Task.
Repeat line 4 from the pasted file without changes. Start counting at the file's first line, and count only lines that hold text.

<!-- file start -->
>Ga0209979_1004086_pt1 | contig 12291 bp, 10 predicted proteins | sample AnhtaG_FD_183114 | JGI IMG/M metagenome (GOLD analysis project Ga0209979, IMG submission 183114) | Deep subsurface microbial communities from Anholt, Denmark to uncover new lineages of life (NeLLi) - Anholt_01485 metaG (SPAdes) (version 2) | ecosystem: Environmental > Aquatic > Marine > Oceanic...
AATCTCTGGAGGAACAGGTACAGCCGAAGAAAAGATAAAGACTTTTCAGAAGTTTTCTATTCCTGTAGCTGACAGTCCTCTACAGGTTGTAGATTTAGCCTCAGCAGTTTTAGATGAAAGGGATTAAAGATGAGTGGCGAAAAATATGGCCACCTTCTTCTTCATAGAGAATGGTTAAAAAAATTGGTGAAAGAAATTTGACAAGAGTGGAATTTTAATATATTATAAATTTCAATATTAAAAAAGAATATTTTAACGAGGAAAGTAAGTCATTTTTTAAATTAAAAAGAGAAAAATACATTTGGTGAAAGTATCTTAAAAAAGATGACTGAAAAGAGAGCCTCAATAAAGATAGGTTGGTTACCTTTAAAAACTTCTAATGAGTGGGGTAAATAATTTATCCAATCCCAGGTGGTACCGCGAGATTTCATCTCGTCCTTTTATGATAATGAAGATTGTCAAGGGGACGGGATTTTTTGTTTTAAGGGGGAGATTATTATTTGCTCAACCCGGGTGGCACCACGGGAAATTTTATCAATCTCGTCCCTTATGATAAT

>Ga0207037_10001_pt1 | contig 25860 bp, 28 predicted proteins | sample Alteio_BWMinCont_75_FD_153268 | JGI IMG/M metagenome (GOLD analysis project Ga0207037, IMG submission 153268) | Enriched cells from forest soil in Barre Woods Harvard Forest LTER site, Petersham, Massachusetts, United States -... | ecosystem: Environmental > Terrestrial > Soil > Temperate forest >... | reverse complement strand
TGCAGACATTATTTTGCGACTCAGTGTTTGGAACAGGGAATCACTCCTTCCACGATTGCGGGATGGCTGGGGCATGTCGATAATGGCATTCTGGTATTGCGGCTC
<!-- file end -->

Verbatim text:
TGCAGACATTATTTTGCGACTCAGTGTTTGGAACAGGGAATCACTCCTTCCACGATTGCGGGATGGCTGGGGCATGTCGATAATGGCATTCTGGTATTGCGGCTC